who is konrad laurenz in depth links are accepted?

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  • 1 decade ago
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    Konrad Zacharias Lorenz (November 7, 1903 in Vienna – February 27, 1989 in Vienna) was an Austrian zoologist, animal psychologist, and ornithologist. He is often regarded as one of the founders of modern ethology, developing an approach that began with an earlier generation, including his teacher Oskar Heinroth. Lorenz studied instinctive behavior in animals, especially in greylag geese and jackdaws. Working with geese, he rediscovered the principle of imprinting (originally described by Douglas Spalding in the 19th century) in the behavior of nidifugous birds.

    In his autobiographical essay, published in 1973 in Les Prix Nobel (winners of the prizes are requested to provide such essays), Lorenz credits his career to his parents, who "were supremely tolerant of my inordinate love for animals," and to his childhood encounter with Selma Lagerlof's The Wonderful Adventures of Nils, which filled him with a great enthusiasm about wild geese.

    At the request of his father, Adolf, Lorenz began a premedical curriculum in 1922 at Columbia University, but he returned to Vienna in 1923 to continue his studies at the University of Vienna until 1928. At this university he became an assistant professor from 1928 to 1935. In 1940 he became a professor of psychology at the Immanuel Kant University in Königsberg (later the Soviet port of Kaliningrad). He was drafted into the Wehrmacht in 1941. He sought to be a motorcycle mechanic, but instead he was assigned as a medic. He was a prisoner of war in the Soviet Union from 1944 to 1948. The Max Planck Society established the Lorenz Institute for Behavioral Physiology in Buldern, Germany, in 1950.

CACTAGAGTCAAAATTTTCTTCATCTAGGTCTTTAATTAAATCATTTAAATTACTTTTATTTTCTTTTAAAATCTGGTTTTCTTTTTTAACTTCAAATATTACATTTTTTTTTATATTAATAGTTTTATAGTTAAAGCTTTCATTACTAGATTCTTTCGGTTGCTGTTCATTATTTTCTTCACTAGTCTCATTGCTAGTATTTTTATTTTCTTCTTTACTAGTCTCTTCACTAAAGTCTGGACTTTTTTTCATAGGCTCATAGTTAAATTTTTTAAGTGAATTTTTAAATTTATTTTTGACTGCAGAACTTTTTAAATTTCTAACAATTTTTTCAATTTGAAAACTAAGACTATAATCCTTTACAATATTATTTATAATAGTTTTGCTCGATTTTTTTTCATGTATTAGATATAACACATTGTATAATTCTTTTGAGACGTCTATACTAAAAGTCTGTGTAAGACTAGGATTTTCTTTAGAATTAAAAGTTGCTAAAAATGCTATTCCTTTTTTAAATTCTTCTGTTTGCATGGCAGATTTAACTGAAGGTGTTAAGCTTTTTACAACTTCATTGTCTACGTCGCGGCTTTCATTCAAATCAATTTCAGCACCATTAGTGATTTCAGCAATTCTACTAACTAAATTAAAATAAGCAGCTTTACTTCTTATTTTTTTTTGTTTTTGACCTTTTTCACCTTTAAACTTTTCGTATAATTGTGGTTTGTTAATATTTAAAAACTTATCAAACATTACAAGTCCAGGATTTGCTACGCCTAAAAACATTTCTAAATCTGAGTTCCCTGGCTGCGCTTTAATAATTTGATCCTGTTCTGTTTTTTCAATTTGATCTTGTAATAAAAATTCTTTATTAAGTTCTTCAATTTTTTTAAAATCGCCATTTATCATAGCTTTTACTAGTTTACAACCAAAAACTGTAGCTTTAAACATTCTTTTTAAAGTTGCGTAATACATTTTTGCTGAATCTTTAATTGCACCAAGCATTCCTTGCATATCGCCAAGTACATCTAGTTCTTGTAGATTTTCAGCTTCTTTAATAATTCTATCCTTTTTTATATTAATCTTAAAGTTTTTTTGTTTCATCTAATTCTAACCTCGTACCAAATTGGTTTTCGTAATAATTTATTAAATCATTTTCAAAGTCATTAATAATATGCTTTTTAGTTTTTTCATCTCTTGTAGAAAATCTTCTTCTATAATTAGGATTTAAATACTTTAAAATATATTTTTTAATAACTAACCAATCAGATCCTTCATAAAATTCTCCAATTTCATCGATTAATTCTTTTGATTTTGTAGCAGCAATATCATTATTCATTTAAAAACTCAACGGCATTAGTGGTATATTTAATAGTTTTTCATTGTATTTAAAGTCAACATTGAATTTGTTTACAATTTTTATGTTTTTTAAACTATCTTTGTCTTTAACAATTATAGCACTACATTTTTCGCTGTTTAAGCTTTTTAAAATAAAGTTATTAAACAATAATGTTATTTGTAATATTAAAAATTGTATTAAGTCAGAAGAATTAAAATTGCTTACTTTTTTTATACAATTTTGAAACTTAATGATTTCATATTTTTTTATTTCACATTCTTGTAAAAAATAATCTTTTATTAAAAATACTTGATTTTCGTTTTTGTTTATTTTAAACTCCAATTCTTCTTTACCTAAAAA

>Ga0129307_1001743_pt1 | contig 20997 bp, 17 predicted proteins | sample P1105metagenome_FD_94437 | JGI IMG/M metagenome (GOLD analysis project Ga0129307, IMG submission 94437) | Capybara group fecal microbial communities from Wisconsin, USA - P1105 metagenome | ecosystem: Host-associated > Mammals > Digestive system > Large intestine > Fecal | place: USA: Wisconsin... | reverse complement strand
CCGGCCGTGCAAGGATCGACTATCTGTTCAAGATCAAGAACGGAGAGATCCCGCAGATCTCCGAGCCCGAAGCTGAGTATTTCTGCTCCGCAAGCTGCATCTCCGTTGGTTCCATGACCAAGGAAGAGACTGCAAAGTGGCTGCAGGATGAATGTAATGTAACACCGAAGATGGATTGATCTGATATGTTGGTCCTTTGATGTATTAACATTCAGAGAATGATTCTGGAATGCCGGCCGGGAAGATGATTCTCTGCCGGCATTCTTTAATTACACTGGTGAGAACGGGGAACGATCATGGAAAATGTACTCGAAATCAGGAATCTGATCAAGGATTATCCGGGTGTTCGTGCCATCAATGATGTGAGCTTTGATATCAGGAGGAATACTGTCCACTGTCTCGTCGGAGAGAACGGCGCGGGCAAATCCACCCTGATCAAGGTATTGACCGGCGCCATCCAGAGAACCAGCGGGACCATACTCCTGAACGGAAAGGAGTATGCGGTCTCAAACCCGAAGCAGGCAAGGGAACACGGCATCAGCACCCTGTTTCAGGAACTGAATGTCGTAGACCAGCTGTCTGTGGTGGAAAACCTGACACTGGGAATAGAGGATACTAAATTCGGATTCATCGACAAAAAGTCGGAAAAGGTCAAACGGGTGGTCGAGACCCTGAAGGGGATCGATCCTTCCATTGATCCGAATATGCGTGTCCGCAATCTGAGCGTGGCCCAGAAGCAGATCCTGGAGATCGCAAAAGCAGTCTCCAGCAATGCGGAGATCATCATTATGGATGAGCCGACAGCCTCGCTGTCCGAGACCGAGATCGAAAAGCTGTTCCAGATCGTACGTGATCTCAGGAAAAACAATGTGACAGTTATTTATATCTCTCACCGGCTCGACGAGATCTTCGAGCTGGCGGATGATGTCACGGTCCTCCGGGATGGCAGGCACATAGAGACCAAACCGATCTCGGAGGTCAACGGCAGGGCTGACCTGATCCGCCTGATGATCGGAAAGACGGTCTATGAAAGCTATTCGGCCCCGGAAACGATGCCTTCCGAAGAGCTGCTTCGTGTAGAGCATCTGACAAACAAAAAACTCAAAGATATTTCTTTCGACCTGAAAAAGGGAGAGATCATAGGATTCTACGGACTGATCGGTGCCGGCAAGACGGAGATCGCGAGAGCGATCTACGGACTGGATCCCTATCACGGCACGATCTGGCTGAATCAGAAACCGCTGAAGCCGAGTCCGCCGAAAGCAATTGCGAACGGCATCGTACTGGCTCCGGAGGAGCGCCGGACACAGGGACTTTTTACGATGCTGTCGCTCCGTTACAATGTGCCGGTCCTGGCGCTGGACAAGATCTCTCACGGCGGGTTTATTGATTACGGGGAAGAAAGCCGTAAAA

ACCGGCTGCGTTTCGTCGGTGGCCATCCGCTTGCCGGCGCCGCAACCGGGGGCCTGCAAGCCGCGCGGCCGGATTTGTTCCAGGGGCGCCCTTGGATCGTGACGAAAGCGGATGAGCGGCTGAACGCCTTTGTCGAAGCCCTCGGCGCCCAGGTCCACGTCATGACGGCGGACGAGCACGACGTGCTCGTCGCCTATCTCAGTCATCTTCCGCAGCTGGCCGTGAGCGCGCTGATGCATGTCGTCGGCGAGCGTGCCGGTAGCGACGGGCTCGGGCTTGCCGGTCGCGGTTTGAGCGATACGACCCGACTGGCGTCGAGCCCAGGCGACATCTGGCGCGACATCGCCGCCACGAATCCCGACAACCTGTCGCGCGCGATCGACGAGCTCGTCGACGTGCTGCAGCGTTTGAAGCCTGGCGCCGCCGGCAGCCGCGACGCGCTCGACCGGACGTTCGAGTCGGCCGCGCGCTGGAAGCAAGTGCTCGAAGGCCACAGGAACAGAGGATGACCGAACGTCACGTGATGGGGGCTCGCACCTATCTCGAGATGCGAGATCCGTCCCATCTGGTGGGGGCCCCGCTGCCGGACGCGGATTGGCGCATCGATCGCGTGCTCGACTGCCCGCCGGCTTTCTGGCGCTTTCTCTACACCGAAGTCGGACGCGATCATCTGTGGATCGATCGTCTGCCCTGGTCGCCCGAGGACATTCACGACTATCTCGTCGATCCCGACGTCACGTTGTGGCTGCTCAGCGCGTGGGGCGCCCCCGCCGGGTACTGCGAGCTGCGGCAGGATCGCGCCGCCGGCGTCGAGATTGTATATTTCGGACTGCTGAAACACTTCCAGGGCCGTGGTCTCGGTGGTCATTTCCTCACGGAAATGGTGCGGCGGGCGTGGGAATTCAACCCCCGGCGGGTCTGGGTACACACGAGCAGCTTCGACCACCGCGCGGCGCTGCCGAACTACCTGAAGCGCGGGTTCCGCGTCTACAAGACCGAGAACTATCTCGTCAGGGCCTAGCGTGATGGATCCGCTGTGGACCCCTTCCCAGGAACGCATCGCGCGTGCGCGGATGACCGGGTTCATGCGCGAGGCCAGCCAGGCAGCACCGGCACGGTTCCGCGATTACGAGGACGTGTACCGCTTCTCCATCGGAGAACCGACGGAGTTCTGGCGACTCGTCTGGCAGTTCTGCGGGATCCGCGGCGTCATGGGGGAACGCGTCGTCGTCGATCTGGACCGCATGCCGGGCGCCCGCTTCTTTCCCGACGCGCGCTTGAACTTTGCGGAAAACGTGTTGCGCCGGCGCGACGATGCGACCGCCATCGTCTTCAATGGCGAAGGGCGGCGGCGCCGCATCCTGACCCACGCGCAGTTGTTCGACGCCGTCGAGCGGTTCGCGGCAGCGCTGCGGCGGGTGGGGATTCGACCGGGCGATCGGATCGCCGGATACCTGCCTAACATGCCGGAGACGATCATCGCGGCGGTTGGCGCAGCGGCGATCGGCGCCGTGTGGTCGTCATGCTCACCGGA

In 1958, Lorenz transferred to the Max Planck Institute for Behavioral Physiology in Seewiesen. He shared the 1973 Nobel Prize in Physiology or Medicine "for discoveries in individual and social behavior patterns" with two other important early ethologists, Niko Tinbergen and Karl von Frisch. In 1969, he became the first recipient of the Prix mondial Cino Del Duca.

    Lorenz retired from the Max Planck Institute in 1973 but continued to research and publish from Altenberg (his family home, near Vienna) and Grünau im Almtal in Austria.

    Konrad Lorenz died on February 27, 1989, in Altenberg.

    Lorenz was also a friend and student of renowned biologist Sir Julian Sorell Huxley (grandson of "Darwin's bulldog," Thomas Henry Huxley

  • Anonymous
    5 years ago

    Well, in order to date someone, I have to be physically attracted to them. However, I am often attracted to people that others see as unattractive. I admit that I have never dated someone I'd consider to be "straight-up ugly", but they definitely date and have relationships. People tend to date within their own level of attractiveness. That's just the flat out truth, no offense meant. I'm not vain or conceited, so I date men that are not vain or conceited. What I'm attracted to is pretty broad, and looks are hard to rank since we all have a different idea of beauty.

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